Plenty of people who work from home (well, plenty of people in general) find paper journals and planners essential, whether they're used for bullet journaling, time-blocking, or just writing good old-fashioned to-do lists. However they organize their lives, there's a journal out there that's perfect, but for starters it's hard to top a good Moleskin. These are available dotted (the bullet journal fave), plain, ruled, or squared, and in a variety of colors. (They can find other supply ideas for bullet journaling here.)

Buy It: Amazon

8. Nexstand Laptop Stand; $39

Nexstand / Amazon

For the person who works from home and is on the taller side, this portable laptop stand is a back-saver. It folds down flat so it can be tossed into the bag and taken to the coffee shop or co-working spot, where it often generates an admiring comment or three. It works best alongside a portable external keyboard and mouse.

Buy It: Amazon

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Why Does the Supreme Court Have Nine Justices?

Front row, left to right: Stephen G. Breyer, Clarence Thomas, (Chief Justice) John G. Roberts, Jr., Ruth Bader Ginsburg, Samuel A. Alito. Back row: Neil M. Gorsuch, Sonia Sotomayor, Elena Kagan, Brett M. Kavanaugh.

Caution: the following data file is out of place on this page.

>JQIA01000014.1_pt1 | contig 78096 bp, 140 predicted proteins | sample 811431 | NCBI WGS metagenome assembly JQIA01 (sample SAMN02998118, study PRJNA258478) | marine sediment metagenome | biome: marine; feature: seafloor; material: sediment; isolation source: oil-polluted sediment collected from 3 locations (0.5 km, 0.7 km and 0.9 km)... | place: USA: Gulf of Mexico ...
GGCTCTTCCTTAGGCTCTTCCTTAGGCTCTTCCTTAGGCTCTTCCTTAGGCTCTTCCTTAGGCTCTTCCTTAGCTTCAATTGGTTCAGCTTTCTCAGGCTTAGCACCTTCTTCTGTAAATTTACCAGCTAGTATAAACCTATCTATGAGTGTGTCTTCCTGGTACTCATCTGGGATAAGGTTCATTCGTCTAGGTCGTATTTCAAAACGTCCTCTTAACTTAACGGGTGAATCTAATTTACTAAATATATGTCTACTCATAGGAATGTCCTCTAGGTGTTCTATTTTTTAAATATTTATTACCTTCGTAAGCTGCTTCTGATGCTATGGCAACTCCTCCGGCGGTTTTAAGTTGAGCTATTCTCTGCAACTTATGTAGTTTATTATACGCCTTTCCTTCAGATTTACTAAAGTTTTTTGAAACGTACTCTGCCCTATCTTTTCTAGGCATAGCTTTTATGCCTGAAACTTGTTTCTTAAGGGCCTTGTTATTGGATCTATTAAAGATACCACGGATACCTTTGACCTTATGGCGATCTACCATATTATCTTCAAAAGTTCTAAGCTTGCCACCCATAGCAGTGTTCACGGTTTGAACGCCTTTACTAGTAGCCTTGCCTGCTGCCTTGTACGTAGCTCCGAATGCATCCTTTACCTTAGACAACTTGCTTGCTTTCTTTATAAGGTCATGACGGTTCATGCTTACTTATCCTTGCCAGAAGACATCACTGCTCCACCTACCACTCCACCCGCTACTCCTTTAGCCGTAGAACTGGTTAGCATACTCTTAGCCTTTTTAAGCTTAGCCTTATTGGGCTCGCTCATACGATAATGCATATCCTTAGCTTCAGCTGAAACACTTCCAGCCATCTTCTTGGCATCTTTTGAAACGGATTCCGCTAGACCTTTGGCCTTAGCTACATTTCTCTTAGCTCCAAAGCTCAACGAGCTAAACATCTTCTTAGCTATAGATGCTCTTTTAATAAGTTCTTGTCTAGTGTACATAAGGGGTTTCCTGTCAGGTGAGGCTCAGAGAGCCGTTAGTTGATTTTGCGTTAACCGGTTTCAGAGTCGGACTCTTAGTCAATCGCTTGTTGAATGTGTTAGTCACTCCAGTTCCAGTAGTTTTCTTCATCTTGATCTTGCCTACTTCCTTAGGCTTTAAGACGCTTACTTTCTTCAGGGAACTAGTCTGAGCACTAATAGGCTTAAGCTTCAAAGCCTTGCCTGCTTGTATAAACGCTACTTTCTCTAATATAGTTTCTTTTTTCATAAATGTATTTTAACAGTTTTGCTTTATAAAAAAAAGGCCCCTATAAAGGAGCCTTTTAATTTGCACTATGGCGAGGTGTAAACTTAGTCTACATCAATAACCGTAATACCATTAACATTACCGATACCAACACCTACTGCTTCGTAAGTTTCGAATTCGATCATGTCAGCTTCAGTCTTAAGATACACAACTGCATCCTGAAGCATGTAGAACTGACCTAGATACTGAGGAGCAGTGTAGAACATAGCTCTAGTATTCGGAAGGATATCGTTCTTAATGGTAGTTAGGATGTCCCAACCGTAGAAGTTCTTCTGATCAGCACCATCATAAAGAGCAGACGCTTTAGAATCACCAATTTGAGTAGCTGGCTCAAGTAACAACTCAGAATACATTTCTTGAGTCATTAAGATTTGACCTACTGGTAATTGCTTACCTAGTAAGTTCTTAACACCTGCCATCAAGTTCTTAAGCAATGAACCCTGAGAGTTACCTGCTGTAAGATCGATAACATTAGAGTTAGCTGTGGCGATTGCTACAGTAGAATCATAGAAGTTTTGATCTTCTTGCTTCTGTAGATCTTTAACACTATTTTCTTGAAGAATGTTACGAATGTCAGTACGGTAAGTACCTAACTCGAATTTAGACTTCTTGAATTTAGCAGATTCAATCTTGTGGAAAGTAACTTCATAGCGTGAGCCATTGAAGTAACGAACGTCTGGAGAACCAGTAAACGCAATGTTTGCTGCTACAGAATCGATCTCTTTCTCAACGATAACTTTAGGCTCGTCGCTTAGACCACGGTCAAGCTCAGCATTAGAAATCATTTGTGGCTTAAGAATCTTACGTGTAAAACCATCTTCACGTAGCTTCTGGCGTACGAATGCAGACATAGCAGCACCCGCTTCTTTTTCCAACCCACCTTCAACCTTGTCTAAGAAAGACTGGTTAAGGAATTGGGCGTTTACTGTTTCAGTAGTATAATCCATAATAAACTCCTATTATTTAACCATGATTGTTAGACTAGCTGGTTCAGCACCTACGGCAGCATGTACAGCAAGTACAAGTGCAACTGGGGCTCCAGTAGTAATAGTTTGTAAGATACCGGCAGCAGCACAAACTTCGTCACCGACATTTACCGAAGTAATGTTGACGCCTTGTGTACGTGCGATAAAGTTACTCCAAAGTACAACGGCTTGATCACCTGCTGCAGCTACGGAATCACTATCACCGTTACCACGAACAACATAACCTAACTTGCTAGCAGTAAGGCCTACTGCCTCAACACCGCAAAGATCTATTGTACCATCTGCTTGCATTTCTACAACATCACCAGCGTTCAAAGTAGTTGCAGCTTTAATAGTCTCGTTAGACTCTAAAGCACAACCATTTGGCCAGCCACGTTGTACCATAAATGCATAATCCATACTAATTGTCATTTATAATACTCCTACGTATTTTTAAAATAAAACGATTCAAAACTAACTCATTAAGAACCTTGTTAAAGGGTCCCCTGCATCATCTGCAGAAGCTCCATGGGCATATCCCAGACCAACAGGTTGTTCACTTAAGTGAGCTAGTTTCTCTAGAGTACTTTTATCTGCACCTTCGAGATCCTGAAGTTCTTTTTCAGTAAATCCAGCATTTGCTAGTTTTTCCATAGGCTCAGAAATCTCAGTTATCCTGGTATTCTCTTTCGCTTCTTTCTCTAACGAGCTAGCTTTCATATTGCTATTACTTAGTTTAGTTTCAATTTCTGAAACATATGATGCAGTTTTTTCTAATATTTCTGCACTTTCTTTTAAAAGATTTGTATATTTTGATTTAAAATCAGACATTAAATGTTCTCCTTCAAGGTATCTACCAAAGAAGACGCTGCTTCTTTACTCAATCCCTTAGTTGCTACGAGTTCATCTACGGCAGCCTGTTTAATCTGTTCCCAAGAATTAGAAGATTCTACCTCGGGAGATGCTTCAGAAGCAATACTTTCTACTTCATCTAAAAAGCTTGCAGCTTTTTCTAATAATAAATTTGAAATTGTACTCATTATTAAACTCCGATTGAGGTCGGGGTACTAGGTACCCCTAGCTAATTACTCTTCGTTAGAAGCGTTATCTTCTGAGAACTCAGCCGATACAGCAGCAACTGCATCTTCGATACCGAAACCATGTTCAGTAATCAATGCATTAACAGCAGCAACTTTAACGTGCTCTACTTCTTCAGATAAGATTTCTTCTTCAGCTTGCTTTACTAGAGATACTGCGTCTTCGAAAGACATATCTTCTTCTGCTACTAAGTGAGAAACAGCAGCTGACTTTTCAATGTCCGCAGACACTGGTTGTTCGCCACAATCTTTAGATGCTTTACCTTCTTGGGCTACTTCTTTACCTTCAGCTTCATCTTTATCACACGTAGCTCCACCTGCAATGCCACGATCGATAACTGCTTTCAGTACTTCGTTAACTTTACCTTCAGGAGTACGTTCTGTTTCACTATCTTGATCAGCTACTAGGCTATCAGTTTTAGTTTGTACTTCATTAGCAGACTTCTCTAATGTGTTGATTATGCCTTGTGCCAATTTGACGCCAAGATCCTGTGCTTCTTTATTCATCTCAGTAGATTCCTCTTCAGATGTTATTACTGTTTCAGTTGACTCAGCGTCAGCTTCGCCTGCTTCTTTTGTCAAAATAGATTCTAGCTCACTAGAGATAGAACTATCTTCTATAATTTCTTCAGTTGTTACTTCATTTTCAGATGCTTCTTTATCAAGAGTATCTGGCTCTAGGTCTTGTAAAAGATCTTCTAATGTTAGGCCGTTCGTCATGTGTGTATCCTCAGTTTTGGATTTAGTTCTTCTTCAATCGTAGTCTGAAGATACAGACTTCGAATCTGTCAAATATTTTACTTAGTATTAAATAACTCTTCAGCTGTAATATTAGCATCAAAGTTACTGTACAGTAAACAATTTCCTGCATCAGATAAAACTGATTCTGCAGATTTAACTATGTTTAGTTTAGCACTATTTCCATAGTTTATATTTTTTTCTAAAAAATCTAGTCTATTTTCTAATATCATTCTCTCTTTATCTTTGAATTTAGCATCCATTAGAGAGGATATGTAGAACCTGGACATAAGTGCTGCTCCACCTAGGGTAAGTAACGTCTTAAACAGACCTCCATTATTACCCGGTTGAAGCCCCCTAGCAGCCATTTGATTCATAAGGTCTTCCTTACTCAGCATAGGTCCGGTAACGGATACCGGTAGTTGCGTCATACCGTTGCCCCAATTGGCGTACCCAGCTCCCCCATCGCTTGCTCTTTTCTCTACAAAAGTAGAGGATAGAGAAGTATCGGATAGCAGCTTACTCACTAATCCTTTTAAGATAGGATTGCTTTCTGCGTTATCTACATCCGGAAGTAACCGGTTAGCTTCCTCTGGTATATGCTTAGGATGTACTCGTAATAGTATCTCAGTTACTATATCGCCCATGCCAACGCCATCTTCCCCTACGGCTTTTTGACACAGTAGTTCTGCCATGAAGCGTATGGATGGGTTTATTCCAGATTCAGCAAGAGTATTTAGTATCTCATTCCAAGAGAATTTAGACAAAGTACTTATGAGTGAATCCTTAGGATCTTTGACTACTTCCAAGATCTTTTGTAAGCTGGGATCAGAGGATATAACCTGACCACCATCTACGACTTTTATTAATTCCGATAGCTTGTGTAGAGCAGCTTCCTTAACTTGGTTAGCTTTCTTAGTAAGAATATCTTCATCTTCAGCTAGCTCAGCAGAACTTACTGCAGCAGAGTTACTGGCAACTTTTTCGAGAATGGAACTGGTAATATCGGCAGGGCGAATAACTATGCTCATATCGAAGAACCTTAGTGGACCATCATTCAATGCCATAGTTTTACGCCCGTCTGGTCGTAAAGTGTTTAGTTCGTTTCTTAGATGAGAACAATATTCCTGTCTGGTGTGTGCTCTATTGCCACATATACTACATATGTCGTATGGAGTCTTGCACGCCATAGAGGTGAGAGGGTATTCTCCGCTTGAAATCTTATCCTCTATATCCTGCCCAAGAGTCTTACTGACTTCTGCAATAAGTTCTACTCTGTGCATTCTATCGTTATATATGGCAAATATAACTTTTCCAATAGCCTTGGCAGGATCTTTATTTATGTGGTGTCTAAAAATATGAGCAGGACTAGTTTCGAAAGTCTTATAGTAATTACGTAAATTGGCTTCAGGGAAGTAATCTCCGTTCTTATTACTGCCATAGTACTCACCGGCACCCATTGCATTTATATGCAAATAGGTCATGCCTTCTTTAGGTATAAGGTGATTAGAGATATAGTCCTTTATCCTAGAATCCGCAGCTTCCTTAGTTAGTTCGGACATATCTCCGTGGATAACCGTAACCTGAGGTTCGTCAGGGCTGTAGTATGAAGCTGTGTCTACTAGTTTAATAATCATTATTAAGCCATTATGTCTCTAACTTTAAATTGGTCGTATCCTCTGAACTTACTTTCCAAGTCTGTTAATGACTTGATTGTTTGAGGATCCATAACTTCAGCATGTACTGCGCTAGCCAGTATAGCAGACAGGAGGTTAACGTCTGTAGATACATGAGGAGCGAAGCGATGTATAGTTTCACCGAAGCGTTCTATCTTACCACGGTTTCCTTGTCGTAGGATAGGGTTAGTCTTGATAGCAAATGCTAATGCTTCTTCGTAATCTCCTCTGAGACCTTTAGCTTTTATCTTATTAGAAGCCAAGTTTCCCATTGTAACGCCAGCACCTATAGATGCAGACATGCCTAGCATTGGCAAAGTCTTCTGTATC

Front row, left to right: Stephen G. Breyer, Clarence Thomas, (Chief Justice) John G. Roberts, Jr., Ruth Bader Ginsburg, Samuel A. Alito. Back row: Neil M. Gorsuch, Sonia Sotomayor, Elena Kagan, Brett M. Kavanaugh.
Fred Schilling, Collection of the Supreme Court of the United States // Public Domain

Some facets of the U.S. government—like presidential terms and post offices—were written into the original Constitution after (often lengthy) deliberations by the Founding Fathers. The number of Supreme Court justices was not one of those things.